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India nuclear deal: big step on long road

With no progress on Iran, and setbacks on North Korea, the deal may be Bush's only nonproliferation feat.

By Staff writer of The Christian Science Monitor / October 3, 2008

Salvage job: US negotiator Christopher Hill (third from right) went to North Korea's capital, Pyongyang, Wednesday to talk disarmament.

Korean Central news Agency/AP



Senate passage of a civilian nuclear deal with India Wednesday may allow the Bush administration to go out of office touting at least one feather in its nonproliferation cap.

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But on two other prickly issues – Iran and North KoreaPresident Bush will almost certainly leave behind deepening crises that will confront the next administration with further-destabilized regions, in Asia and the Middle East, and looming proliferation challenges.

The administration's top negotiator with North Korea is in Pyongyang this week trying to head off the North's retreat from an agreement that had it disabling its nuclear program. Unhappy with Bush's failure to drop North Korea from a list of state sponsors of terrorism – and with what it says are new verification demands – officials from the regime have said they could restart plutonium reprocessing as early as this week.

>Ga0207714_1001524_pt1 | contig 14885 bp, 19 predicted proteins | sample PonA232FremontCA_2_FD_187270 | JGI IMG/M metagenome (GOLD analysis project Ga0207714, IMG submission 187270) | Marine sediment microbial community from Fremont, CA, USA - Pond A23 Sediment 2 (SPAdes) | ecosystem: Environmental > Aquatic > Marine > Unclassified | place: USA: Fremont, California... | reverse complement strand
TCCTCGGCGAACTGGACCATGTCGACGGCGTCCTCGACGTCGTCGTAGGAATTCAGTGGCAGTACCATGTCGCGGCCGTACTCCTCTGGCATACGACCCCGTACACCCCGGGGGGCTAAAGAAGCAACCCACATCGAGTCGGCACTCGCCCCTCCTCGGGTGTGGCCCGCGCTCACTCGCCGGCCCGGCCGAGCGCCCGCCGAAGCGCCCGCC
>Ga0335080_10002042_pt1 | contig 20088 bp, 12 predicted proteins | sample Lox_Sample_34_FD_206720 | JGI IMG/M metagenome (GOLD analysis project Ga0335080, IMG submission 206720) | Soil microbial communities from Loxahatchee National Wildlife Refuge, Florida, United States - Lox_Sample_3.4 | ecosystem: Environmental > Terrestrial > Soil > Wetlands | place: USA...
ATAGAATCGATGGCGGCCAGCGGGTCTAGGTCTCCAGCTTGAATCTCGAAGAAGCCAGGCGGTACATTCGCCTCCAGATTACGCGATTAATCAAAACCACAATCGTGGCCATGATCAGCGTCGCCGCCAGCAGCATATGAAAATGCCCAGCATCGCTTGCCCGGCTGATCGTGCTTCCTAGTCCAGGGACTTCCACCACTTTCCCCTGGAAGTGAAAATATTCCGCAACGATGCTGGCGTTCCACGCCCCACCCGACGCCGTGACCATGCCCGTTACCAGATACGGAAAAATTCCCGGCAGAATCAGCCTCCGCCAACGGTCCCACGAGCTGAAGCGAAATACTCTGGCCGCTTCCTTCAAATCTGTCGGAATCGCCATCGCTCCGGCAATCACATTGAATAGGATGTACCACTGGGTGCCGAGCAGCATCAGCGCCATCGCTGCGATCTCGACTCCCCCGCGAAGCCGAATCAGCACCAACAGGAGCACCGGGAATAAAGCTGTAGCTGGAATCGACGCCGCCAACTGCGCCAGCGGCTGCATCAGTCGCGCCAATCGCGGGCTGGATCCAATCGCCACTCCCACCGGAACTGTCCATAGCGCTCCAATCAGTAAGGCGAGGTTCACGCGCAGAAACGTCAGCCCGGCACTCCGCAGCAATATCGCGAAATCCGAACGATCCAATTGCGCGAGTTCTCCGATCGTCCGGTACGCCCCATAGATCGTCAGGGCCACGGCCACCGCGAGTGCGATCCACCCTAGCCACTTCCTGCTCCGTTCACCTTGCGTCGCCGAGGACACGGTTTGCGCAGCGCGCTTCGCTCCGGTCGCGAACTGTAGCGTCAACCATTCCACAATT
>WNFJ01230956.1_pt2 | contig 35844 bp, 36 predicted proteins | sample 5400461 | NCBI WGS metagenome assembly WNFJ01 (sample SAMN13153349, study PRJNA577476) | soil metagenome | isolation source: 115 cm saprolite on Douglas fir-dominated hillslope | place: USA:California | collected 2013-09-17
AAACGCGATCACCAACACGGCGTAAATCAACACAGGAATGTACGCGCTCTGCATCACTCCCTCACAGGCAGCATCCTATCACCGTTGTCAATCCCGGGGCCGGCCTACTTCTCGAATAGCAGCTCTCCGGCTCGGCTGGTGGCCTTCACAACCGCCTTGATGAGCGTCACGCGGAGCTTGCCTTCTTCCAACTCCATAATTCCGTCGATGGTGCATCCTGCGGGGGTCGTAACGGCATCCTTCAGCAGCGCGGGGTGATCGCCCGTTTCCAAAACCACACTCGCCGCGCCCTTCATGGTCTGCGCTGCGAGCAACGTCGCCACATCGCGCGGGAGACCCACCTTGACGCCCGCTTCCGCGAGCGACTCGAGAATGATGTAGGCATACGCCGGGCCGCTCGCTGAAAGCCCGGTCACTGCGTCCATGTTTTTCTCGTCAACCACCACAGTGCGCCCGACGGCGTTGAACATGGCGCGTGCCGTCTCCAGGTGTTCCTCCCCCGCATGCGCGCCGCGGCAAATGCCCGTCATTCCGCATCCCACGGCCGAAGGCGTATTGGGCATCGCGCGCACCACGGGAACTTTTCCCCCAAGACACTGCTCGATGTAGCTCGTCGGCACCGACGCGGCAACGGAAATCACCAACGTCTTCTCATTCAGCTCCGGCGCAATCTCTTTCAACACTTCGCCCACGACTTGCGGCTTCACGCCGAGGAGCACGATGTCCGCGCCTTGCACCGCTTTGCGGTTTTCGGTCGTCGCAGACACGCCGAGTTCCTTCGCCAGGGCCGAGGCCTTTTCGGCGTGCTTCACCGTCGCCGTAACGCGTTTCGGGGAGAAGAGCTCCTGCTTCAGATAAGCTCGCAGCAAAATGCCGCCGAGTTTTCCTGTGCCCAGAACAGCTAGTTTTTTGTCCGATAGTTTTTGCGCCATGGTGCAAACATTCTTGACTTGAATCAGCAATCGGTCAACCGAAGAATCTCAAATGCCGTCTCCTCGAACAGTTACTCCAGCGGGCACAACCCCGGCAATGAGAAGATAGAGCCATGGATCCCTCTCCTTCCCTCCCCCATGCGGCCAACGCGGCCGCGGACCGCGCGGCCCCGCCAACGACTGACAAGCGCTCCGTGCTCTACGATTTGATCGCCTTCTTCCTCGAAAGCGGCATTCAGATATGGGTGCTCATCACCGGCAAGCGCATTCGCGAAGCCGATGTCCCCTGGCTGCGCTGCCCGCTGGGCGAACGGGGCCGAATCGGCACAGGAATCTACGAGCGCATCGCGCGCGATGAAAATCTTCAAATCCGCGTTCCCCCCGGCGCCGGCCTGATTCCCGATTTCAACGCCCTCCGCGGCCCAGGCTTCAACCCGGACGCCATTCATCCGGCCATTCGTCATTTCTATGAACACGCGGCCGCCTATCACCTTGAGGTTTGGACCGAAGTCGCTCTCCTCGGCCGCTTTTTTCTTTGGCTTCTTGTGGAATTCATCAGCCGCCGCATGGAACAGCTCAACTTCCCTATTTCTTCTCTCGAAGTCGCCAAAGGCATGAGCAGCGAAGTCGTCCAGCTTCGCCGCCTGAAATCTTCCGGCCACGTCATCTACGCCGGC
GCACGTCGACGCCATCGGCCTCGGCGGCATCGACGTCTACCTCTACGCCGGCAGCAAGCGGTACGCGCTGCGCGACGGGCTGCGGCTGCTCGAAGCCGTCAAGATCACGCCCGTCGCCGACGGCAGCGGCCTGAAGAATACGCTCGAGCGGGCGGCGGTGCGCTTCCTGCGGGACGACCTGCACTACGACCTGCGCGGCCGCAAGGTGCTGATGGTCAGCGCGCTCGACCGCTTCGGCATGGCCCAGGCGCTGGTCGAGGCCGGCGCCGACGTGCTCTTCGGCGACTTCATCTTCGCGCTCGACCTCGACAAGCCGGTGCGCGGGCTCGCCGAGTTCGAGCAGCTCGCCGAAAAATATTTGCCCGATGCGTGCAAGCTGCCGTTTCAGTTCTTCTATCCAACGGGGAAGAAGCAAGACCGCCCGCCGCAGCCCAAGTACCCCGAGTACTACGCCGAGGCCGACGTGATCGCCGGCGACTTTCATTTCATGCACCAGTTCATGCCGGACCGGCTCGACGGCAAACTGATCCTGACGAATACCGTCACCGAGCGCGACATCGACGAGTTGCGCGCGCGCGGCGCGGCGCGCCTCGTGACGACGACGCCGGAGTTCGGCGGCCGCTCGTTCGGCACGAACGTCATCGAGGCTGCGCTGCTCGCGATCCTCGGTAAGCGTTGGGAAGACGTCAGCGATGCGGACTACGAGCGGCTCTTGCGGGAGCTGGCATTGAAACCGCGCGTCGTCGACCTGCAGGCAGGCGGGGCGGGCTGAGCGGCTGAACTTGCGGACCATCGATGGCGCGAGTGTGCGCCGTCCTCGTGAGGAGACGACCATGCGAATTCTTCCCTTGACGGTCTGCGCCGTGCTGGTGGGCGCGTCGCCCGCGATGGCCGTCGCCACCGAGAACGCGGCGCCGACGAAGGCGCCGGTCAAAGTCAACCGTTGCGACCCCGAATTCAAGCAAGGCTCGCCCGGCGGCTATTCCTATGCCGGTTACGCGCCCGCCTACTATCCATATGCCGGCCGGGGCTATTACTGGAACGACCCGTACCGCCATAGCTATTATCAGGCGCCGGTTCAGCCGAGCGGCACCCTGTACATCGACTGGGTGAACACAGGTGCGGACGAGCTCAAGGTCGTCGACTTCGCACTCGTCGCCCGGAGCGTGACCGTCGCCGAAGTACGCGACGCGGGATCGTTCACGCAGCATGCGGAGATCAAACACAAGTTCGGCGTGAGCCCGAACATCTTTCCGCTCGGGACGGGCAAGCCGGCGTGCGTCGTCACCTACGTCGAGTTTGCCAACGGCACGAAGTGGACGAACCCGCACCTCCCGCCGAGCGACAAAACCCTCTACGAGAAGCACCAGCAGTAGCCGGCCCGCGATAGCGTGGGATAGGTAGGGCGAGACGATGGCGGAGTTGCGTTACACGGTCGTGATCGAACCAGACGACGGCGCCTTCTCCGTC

The glitch in what was supposed to be an important foreign-policy achievement of the Bush presidency comes a week after the US joined others on the United Nations Security Council to pass a fourth resolution on Iran. The resolution, probably the last international action on Iran under this administration, includes no new sanctions or other measures to increase pressure on Iran to halt uranium enrichment.

"It's clear the next administration is going to inherit deteriorated conditions on both fronts" of Iran and North Korea, says Robert Einhorn, a former assistant secretary of State for nonproliferation and now at the Center for Strategic and International Studies in Washington. The Security Council resolution "was the last gasp of this administration on the Iran issue," he says, while North Korea is "backtracking," perhaps as a ploy to eke out more concessions from a departing administration.

The civilian nuclear deal with India paves the way for the first nuclear cooperation with the booming South Asian giant since India tested a nuclear weapon in 1974. The Bush administration and leaders in Congress hail the accord as a new chapter in America's relations with the world's most populous democracy. They say the accord, which opens India's civilian nuclear plants but not its military nuclear installations to international inspections, advances nonproliferation goals with a country that never signed the Nuclear Non-Proliferation Treaty (NPT).